Debs in Everett, Washington, starting the book of Luke in the morning!

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Day 13; Fava Beans

The last of the Celebrating 10 Hours of Day Light…. Maybe we should uncork a nice Chianti! 

Fava Beans
It doesn’t matter if they are golden-brown or black when they sink into the soil, they all harvest green for fresh eating. I’ve heard of fava beans (a.k.a. broad beans) but it wasn’t until we moved to Everett that I tried them. I was actually looking for different sources of vegetarian protein that moved me to even consider the beans made famous by Silence of the Lambs. It turns out that an Italian TV Chef named Lydia that got me excited about Favas. Success!

Fava 1 February 23 Spoiler alert… this is the first time I’ve planted Fava beans by starting them in the greenhouse. Usually we celebrate Halloween by planting garlic and Fava beans for the next season. My Halloween Favas are doing great, but I have fava beans from a local farm that I want to get into the ground. There were only 15 break-away cells left, so there are only 15 seeds planted. They will most likely be planted by the front fence near the wild rose vine. Sadly the dear love to browse our front garden. They will be at risk, but any beans that come to harvest will not be crossed with the broad Windsor growing in the back 40.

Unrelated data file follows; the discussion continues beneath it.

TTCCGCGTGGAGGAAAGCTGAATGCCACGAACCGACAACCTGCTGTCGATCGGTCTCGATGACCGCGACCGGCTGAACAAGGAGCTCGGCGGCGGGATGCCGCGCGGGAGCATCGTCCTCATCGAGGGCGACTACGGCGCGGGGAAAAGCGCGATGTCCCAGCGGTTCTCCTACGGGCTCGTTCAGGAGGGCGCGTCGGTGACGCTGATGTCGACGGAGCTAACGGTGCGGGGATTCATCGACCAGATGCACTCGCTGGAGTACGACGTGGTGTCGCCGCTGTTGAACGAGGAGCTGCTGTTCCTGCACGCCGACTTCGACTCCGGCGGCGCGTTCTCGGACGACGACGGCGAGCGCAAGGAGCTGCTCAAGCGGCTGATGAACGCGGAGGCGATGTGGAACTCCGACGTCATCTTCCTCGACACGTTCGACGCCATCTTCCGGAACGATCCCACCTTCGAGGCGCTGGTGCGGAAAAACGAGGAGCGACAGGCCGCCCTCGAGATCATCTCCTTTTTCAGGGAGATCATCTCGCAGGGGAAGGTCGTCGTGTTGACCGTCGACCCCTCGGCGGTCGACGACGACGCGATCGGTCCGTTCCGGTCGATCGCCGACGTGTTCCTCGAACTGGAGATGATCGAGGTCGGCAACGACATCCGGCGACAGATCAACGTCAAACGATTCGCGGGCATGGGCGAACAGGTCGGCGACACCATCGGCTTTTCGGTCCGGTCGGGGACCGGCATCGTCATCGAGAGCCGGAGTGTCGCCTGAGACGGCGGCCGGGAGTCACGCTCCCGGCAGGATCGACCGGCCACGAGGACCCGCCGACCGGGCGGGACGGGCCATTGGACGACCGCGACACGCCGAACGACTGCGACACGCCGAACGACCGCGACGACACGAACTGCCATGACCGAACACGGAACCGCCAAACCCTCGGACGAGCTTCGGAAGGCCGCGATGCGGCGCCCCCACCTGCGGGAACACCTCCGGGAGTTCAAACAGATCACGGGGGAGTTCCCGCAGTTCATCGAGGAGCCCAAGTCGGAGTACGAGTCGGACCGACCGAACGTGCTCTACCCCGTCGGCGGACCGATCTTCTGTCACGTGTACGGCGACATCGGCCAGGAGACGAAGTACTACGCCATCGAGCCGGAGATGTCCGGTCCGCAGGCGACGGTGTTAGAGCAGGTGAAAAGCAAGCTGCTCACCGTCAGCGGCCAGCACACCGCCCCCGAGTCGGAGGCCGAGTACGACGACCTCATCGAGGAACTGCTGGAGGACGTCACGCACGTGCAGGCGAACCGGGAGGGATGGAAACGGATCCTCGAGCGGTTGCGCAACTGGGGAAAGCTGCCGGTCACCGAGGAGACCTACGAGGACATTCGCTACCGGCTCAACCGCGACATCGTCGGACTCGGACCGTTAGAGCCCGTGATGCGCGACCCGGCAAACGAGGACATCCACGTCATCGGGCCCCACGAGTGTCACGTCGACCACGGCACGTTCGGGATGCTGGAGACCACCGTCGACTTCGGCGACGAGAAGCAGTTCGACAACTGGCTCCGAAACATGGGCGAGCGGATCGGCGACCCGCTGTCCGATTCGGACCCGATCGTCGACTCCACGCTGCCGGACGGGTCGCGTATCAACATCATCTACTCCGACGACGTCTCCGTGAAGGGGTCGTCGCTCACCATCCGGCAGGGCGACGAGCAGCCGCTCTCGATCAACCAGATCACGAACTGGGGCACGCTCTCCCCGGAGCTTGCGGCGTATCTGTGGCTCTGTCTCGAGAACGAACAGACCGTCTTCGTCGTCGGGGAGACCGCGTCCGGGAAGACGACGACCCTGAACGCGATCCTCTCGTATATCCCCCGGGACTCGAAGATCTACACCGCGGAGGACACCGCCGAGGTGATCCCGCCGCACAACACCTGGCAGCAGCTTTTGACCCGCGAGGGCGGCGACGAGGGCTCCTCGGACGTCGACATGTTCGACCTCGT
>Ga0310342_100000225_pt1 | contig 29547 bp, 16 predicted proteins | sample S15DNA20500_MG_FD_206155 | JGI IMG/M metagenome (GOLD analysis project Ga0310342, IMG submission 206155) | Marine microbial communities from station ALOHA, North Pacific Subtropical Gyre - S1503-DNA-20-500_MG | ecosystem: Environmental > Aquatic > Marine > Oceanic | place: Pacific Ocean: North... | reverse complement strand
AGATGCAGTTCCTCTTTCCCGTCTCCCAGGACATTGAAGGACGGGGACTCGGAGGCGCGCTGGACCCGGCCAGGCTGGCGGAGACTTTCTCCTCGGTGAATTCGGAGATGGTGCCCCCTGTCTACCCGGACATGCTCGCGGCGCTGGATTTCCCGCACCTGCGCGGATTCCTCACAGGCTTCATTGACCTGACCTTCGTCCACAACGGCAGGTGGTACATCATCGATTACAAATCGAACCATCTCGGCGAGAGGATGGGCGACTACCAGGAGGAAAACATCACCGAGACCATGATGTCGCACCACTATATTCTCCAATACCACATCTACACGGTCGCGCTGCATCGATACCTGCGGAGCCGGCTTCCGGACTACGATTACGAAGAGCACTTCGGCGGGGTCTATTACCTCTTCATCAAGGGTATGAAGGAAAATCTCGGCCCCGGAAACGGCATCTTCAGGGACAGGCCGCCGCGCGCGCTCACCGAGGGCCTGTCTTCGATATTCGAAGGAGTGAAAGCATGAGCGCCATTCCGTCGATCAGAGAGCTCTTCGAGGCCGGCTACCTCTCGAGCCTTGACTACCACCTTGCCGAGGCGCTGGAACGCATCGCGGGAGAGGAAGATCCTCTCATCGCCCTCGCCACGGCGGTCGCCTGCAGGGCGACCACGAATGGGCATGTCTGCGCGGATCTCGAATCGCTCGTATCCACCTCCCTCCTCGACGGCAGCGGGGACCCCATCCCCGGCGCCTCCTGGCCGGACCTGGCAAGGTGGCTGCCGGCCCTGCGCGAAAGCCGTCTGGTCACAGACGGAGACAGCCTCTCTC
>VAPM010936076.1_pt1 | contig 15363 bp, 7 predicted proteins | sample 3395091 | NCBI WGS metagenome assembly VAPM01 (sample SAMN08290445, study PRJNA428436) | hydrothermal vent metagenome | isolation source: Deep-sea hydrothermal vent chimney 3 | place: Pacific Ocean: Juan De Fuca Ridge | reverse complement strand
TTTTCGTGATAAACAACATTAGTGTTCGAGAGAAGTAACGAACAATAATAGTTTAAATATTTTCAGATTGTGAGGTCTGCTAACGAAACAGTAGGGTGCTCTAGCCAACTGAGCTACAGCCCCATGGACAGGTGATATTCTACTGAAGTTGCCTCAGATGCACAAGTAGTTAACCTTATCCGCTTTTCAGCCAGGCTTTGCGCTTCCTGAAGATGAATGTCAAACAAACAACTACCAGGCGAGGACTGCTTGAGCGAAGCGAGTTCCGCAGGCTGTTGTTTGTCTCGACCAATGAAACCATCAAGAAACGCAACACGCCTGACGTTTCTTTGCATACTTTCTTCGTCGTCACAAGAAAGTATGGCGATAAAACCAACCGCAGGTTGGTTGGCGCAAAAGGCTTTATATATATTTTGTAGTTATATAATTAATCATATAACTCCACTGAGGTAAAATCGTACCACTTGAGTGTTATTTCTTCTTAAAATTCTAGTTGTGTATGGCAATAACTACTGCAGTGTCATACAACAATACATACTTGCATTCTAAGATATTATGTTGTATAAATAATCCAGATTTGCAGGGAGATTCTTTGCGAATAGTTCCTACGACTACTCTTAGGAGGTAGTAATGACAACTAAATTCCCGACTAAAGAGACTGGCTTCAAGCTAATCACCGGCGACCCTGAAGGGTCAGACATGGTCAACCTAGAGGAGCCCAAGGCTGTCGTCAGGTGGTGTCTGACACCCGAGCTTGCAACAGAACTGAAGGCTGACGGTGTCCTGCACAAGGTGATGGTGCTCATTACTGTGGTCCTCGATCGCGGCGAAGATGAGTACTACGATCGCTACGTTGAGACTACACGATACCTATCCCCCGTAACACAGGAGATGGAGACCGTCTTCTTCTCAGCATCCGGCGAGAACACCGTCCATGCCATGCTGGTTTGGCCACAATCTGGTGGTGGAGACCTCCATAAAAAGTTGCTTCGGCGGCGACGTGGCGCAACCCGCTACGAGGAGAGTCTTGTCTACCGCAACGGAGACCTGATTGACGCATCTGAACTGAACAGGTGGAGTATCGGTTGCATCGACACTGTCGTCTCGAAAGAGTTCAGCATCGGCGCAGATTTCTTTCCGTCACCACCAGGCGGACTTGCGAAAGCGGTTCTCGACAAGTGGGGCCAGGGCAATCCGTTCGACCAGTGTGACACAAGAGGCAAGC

Fava 2 February 23 All of my really kewl greenhouse tools were discovered on Sean’s Allotment. He used them to start Fava beans one season. That year we still had a good income, and soon they found their way from England to Everett. They are probably more fun then practical.

In the background of this picture are the “No More Radiation Sweet peas” which are happy for now. I’m hoping the same for these Frog Island Fava beans. I’ll let you know how it went when they are ready.

Fava Journel February 23 How to spring plant Fava Beans

  1. Watch for Crocus’ to bloom. That is when you should plant Fava Beans.
  2. If the ground is frozen or muddy, plant them in tall break-away pots or toilet paper cores.
  3. Plant seam side down.
  4. Plant two times as deep as the width of the seed.

You can eat favas at any stage, green skinny beans or full size beans. Mark 12 February 23

That’s it! Don’t be afraid. I’ll add a garden to table video I made the first year I grew favas. Hope you try them.

Debs in Everett, Washington were it is a another dull, gray, western Washington day.

Warming things up on the weekdays with #NTin2018 on Instagram. I am on my last week of the Gospel of Mark, see ya there!